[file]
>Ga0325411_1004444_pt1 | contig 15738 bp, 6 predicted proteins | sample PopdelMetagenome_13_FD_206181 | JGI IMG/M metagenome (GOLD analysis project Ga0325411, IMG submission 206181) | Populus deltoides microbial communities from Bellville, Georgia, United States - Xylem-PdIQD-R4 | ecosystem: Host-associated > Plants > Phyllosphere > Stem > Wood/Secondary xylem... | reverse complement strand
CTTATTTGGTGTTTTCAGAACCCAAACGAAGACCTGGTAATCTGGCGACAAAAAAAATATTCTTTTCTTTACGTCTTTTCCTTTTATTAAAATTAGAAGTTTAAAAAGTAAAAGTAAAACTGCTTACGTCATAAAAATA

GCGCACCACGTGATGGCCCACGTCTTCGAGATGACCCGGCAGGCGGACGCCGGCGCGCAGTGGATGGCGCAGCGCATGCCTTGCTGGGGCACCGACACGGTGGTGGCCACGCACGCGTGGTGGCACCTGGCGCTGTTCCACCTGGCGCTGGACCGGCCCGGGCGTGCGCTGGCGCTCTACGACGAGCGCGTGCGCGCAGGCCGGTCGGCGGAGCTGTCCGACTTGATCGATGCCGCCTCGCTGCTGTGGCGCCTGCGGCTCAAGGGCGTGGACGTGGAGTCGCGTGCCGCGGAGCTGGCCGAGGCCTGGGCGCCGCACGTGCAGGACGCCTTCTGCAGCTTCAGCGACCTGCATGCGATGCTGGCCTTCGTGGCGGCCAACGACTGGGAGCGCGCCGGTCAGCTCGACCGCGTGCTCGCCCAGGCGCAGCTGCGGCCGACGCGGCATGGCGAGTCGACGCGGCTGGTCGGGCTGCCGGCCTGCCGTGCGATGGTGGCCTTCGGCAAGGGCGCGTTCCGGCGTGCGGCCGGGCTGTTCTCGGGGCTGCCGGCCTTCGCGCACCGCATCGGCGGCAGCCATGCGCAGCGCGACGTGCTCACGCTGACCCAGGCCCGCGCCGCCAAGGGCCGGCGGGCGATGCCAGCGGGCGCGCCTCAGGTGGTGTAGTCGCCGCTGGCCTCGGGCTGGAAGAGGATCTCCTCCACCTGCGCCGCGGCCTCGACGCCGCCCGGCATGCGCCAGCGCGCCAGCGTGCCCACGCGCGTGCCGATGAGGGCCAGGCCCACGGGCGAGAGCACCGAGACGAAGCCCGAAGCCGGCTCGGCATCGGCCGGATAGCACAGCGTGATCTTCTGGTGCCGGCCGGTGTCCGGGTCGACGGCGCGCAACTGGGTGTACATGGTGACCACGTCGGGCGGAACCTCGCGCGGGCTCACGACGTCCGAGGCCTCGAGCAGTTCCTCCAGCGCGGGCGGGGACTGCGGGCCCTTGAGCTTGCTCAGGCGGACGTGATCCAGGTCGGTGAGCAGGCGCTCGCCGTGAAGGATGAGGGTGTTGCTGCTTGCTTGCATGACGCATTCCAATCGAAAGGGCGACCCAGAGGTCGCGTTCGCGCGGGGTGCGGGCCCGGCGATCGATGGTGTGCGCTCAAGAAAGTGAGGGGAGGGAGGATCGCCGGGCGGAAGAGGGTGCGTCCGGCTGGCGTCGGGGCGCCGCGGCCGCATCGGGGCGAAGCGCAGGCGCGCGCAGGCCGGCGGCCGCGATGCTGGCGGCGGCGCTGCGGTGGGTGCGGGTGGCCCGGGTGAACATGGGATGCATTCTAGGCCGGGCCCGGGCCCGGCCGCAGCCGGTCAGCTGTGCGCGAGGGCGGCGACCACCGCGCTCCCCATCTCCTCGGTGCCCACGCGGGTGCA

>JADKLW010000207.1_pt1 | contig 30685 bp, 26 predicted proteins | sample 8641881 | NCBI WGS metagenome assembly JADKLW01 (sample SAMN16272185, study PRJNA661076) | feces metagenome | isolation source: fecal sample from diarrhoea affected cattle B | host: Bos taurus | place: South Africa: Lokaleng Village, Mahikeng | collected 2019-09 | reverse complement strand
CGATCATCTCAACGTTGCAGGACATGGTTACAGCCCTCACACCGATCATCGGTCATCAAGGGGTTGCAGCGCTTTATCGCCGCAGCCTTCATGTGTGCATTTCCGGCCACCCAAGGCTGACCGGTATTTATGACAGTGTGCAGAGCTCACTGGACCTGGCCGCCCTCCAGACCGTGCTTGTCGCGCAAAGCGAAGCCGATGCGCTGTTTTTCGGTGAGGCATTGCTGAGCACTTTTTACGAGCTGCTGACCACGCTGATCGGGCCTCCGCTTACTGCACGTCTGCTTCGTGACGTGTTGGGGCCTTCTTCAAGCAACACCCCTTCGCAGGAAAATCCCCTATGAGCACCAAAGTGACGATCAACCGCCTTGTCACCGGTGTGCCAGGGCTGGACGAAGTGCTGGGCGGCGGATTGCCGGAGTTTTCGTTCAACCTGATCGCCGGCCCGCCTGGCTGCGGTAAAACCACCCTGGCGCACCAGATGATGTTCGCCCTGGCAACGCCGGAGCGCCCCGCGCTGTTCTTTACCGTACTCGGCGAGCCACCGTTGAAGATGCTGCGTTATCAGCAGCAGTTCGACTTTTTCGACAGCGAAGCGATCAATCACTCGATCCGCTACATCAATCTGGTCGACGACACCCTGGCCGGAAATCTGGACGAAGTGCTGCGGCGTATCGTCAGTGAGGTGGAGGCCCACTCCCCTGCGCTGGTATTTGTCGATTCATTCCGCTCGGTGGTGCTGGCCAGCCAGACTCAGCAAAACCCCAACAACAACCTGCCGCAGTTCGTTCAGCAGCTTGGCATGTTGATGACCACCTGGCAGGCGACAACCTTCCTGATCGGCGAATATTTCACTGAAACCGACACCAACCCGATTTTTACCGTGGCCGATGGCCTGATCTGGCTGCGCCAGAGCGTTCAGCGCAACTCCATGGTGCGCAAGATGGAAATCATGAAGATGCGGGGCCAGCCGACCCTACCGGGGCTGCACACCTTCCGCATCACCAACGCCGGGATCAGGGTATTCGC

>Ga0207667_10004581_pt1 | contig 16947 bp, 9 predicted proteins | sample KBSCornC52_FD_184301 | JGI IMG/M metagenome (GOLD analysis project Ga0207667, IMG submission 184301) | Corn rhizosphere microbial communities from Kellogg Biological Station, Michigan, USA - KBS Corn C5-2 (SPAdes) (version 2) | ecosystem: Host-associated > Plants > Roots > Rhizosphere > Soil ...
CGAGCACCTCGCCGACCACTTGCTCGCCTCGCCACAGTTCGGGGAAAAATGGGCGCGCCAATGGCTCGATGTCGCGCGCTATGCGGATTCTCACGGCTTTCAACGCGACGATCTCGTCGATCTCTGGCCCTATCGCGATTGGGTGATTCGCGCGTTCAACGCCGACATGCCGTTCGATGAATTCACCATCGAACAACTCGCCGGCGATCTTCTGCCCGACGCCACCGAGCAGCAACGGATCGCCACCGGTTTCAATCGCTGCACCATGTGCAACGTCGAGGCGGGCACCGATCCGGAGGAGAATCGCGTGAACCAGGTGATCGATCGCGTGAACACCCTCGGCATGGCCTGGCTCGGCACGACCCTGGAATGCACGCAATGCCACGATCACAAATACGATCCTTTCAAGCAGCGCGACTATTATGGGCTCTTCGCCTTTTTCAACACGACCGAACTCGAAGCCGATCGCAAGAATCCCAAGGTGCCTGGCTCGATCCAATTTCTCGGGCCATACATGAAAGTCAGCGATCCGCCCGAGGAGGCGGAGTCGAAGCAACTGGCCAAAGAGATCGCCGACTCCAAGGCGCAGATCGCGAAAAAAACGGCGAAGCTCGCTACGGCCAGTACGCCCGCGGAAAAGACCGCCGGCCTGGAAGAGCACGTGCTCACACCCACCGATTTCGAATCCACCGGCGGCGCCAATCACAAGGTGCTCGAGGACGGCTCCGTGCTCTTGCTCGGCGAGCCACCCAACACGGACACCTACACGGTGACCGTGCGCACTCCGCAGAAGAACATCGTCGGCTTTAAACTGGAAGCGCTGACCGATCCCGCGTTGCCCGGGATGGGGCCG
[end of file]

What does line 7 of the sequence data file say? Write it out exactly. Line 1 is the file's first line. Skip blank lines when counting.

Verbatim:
CGAGCACCTCGCCGACCACTTGCTCGCCTCGCCACAGTTCGGGGAAAAATGGGCGCGCCAATGGCTCGATGTCGCGCGCTATGCGGATTCTCACGGCTTTCAACGCGACGATCTCGTCGATCTCTGGCCCTATCGCGATTGGGTGATTCGCGCGTTCAACGCCGACATGCCGTTCGATGAATTCACCATCGAACAACTCGCCGGCGATCTTCTGCCCGACGCCACCGAGCAGCAACGGATCGCCACCGGTTTCAATCGCTGCACCATGTGCAACGTCGAGGCGGGCACCGATCCGGAGGAGAATCGCGTGAACCAGGTGATCGATCGCGTGAACACCCTCGGCATGGCCTGGCTCGGCACGACCCTGGAATGCACGCAATGCCACGATCACAAATACGATCCTTTCAAGCAGCGCGACTATTATGGGCTCTTCGCCTTTTTCAACACGACCGAACTCGAAGCCGATCGCAAGAATCCCAAGGTGCCTGGCTCGATCCAATTTCTCGGGCCATACATGAAAGTCAGCGATCCGCCCGAGGAGGCGGAGTCGAAGCAACTGGCCAAAGAGATCGCCGACTCCAAGGCGCAGATCGCGAAAAAAACGGCGAAGCTCGCTACGGCCAGTACGCCCGCGGAAAAGACCGCCGGCCTGGAAGAGCACGTGCTCACACCCACCGATTTCGAATCCACCGGCGGCGCCAATCACAAGGTGCTCGAGGACGGCTCCGTGCTCTTGCTCGGCGAGCCACCCAACACGGACACCTACACGGTGACCGTGCGCACTCCGCAGAAGAACATCGTCGGCTTTAAACTGGAAGCGCTGACCGATCCCGCGTTGCCCGGGATGGGGCCG